He sighed. “I hope they can work it out. My girl deserves a chance at happiness.”
“Speaking of chances… I was a little surprised you didn’t bust Carter’s chops and gave him a second chance.”
“Takes a big man to admit he was wrong. Takes a bigger man to apologize and swear to make it right. Besides, where would any of us be without second chances, eh?”
Gemma knew the smartest thing she’d done was taking a chance with her heart, and getting a second chance at love. “Every day you give me a new reason to love you, Cash.”
“I still think I got the better end of the deal. You see the best in situations and people, not the worst. How you saw beyond a vagabond rodeo Indian cowboy with ties to nothingand no one—”
Gemma spun in his arms. “I saw a good man with a good heart. I still see that.” She kissed his chin. “Neither one of us is perfect. We’ve both been rode hard by life; we’ve got a lot of miles on us. But we ain’t used up yet.”
“Thank God. The way I look at it, we have a good forty or fifty years left together.”
He waggled his eyebrows beneath his Stetson. “So, purty boss lady, you wanna mess around a little before we start chores?”
“Always. But there is one thing I want to talk to you about.”
“It is. I want to stop using condoms. I don’t like the damn things.”
Cash went utterly still before he leaned down and locked his gaze to hers. “What are you sayin’, Gem?”
“If I get pregnant, then I get pregnant. If I don’t, it wasn’t meant to be. I know I’m old and the risks are huge, but I kinda feel like this might be a second chance for both of us.”
“You humble me, winyan.” He placed one hand on her belly and one on her heart.
He closed his eyes and pressed his forehead to hers. “I love you.”
“I love you too. Now take me to bed or I’m gonna fire you for slacking on the job.”
The next evening
“It’s my last night here and I don’t want to be a wallflower at some street dance.”
“Macie, you promised. Come on, it’ll be fun.”
“Fun for who? I won’t know anyone.” A dance was the dead last place she’d ever see Carter McKay. Not that she’d be looking for him or anything.
“You’ll know me.” Amy Jo inserted her contact and blinked. “Keely always ditches me at these things anyway, so it’ll be nice for me not to sit by myself for a change.”
“You sure you won’t ditch me the second you catch sight of Cord McKay?
Especially when he sees you all tramped up?”
“He wouldn’t look twice at me if I rode into town buck-ass nekkid on the back of a purple longhorn bull.” Amy Jo snorted. “The only reason Cord would talk to me is to ask me if I’d babysit Ky.”
“And you’d ditch me in a heartbeat to do it.”
“Nope. As much as I love that little guy, my babysitting days are over. I’m officially a college coed so I’d better start acting like one.”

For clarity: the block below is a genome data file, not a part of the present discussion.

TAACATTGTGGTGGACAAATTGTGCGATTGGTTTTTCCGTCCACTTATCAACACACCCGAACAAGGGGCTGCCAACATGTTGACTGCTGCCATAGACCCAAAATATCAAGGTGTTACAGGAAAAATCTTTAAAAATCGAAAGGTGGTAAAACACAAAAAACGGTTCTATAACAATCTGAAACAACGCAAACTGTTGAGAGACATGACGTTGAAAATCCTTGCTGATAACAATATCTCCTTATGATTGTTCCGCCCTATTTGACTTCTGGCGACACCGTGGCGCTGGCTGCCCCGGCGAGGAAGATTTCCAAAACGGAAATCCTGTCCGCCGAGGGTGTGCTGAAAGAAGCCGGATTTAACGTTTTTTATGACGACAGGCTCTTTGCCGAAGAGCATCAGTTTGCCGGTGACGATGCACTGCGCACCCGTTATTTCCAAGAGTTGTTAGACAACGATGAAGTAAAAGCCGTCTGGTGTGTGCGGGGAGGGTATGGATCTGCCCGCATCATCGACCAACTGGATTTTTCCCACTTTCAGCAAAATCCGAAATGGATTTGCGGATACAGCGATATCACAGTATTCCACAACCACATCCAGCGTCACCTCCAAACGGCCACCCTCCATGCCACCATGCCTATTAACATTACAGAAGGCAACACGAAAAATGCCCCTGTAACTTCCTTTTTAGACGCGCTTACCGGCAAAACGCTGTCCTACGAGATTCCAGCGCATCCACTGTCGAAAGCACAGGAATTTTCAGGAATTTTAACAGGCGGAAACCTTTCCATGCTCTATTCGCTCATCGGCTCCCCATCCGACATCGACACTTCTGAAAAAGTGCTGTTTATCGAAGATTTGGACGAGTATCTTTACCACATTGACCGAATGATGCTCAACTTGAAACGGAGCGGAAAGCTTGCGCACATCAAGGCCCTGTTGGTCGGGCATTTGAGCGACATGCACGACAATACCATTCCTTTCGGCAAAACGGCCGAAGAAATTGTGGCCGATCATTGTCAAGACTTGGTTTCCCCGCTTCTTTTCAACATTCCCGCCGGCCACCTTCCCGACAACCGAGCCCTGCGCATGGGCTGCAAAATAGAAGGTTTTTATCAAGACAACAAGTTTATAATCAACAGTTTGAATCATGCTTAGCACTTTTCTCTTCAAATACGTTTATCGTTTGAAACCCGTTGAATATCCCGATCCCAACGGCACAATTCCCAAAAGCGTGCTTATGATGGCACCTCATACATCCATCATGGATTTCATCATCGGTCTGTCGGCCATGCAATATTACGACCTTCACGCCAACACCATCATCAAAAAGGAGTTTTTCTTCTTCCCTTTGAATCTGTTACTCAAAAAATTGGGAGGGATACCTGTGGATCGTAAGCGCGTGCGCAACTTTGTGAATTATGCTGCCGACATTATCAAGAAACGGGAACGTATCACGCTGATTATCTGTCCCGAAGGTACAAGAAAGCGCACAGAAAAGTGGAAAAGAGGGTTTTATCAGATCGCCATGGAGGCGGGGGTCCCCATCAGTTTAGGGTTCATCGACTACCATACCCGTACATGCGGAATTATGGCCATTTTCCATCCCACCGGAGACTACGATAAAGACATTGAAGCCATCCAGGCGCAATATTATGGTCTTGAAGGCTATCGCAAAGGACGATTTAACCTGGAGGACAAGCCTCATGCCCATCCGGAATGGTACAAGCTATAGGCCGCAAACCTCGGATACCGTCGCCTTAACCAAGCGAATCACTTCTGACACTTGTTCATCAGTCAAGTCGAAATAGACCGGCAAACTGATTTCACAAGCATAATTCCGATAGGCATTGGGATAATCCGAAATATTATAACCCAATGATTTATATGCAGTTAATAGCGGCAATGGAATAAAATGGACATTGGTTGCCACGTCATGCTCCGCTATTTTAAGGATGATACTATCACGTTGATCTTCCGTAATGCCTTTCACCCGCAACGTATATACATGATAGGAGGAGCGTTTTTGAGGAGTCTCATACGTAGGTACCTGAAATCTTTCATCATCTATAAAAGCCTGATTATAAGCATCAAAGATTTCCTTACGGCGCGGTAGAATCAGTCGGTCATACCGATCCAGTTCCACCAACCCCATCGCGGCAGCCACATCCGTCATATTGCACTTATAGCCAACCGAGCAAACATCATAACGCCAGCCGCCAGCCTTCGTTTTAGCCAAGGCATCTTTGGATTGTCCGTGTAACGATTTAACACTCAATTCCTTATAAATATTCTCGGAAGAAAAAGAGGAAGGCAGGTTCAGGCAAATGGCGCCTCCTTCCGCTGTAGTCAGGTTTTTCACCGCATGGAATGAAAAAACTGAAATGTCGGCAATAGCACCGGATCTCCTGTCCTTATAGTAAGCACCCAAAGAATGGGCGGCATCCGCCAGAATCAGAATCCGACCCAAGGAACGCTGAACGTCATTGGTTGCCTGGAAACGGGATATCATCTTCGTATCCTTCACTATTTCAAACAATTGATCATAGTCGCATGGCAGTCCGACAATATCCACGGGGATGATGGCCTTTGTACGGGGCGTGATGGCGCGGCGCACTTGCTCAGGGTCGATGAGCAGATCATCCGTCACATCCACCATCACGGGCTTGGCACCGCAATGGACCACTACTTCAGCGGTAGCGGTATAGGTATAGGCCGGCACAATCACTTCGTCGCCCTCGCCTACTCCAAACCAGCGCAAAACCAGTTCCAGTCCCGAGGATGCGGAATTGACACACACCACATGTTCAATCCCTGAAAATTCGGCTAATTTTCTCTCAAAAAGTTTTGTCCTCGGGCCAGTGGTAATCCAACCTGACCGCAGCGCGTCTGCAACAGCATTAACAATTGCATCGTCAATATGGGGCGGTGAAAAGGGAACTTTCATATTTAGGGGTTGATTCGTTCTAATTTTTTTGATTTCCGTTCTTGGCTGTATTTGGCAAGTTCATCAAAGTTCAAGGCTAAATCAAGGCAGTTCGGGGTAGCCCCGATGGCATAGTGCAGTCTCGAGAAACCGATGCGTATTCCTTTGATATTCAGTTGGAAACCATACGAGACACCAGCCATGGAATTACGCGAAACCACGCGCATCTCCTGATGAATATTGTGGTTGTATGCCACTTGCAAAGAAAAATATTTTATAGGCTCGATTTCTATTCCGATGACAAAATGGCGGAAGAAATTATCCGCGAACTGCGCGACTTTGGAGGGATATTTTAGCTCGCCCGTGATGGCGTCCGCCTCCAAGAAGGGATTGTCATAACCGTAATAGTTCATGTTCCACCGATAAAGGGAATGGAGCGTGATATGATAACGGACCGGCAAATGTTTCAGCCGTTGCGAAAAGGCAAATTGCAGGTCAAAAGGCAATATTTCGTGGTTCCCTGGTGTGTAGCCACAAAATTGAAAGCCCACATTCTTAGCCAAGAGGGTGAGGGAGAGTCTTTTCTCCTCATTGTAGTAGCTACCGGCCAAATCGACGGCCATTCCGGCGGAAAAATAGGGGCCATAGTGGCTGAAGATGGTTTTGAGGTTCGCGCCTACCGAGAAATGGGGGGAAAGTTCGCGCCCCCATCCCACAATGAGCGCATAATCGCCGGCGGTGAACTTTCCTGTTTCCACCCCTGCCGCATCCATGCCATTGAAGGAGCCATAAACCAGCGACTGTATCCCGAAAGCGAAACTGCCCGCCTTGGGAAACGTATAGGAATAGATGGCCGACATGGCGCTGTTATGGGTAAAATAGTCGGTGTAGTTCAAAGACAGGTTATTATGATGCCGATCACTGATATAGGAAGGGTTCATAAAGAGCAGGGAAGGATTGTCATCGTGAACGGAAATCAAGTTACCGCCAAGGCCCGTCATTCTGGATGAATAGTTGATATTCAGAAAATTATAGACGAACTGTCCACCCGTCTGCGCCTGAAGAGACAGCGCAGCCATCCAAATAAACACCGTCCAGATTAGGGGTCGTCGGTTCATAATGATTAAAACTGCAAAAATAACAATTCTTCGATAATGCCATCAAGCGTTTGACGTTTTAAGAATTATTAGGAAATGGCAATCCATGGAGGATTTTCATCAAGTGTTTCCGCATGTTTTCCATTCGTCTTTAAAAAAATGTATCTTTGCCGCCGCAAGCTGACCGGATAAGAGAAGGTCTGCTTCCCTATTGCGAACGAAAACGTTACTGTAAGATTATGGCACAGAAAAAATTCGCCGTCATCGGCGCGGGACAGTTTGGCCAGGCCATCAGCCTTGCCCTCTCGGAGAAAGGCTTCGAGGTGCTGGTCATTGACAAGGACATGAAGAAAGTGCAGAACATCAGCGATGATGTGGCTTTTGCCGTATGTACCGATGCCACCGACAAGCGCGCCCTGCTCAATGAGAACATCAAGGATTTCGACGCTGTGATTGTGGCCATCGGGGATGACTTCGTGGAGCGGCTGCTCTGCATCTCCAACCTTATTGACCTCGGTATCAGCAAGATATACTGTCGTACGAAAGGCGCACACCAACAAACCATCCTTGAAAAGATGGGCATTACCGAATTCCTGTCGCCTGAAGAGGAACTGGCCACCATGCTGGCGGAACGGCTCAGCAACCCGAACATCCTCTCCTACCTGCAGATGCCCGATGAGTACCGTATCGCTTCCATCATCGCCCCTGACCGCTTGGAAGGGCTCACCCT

“Been watching Girls Gone Wild DVDs for some ideas, Miss Amy Jo?”
“No. I’ve been watching Keely McKay for years, which is better.” She grinned.
“And you’re supposed to be calling me AJ, remember?”
“My mistake, AJ.” Macie studied Amy Jo—AJ—as she applied eyeliner. AJ was dead wrong if she thought any man could overlook her. With her white-blonde hair, enormous gray eyes, pouty red lips, and long legs, she looked every inch a cool, sleek Scandinavian model—not at all like the Wyoming cowgirl in pigtails and dirty jeans that Macie had met just last month.
AJ adjusted her black silk bustier. “What are you wearing?”
Macie glanced down at her white eyelet camisole shirt and faded jean skirt. “What’s wrong with this?”
“Nothing. Oops we’re gonna be late.” Her smile seemed strained. “Let’s go. I’ll drive.”
“But I thought I’d drive so if I want to leave—”
“Huh-uh. You’re riding with me. Or I can call Keely. You choose. But I believe she said something about making an entrance on a Harley.”
“That was just plain cold, AJ.”
She spun the keys on her finger. “This is gonna be so great.”
Macie froze. A strange feeling rippled through her. “What?”
“You’ll see. Let’s go find us some cowboys to tame, girlfriend.”
Two blocks of Main Street were cordoned off. Macie and AJ wove through pickups and four-wheel drive vehicles lining the side street. Shouts sounded above the bass line of the Western song blasting from the loudspeakers.
Macie was having a hard time keeping up with AJ’s long-legged strides, mostly because she was dragging her feet. She wanted to go home.
When she’d left the Bar 9 last week, she had no destination in mind. She’d ended up at Kat’s apartment in Denver. While she’d been wallowing in ice cream, margaritas and Kat’s pierogis, Amy Jo Foster had called her. She and Keely McKay were headed for Denver to finalize a few last minute things and had a couple of questions on the metro-Denver area.
Neither Keely nor AJ asked why Macie was in Colorado instead of Wyoming.
Neither asked about Carter. Instead, they’d spent a few days together. She showed them around the city. Tagged along while they picked out furnishings for their apartment.
When AJ heard about Macie’s new horse, she asked her to hang out and ride horses at the Foster ranch. Macie admitted the week went by faster than she imagined. The days did anyway. The nights were long, and the only time she allowed herself to cry over Carter McKay.
Right now, she just wanted to hop in her Escape and drive back to Canyon River and try to rebuild her life. She missed her dad. She missed Gemma. She missed Velma and the diner. She missed the ranch. She missed Carter something fierce.
Don’t think of him. Think of how next week, he’ll be plastering naked pictures of you in Jackson Hole.
It made her ache. She wasn’t wrong about her ultimatum to Carter, but it’d never hurt so bad to be right.
AJ stopped abruptly. “Damn.”
“I have to go to the bathroom.”
“Right now.” AJ started up the sidewalk to a small white building, with the words Community Center centered above the door. The windows were dark.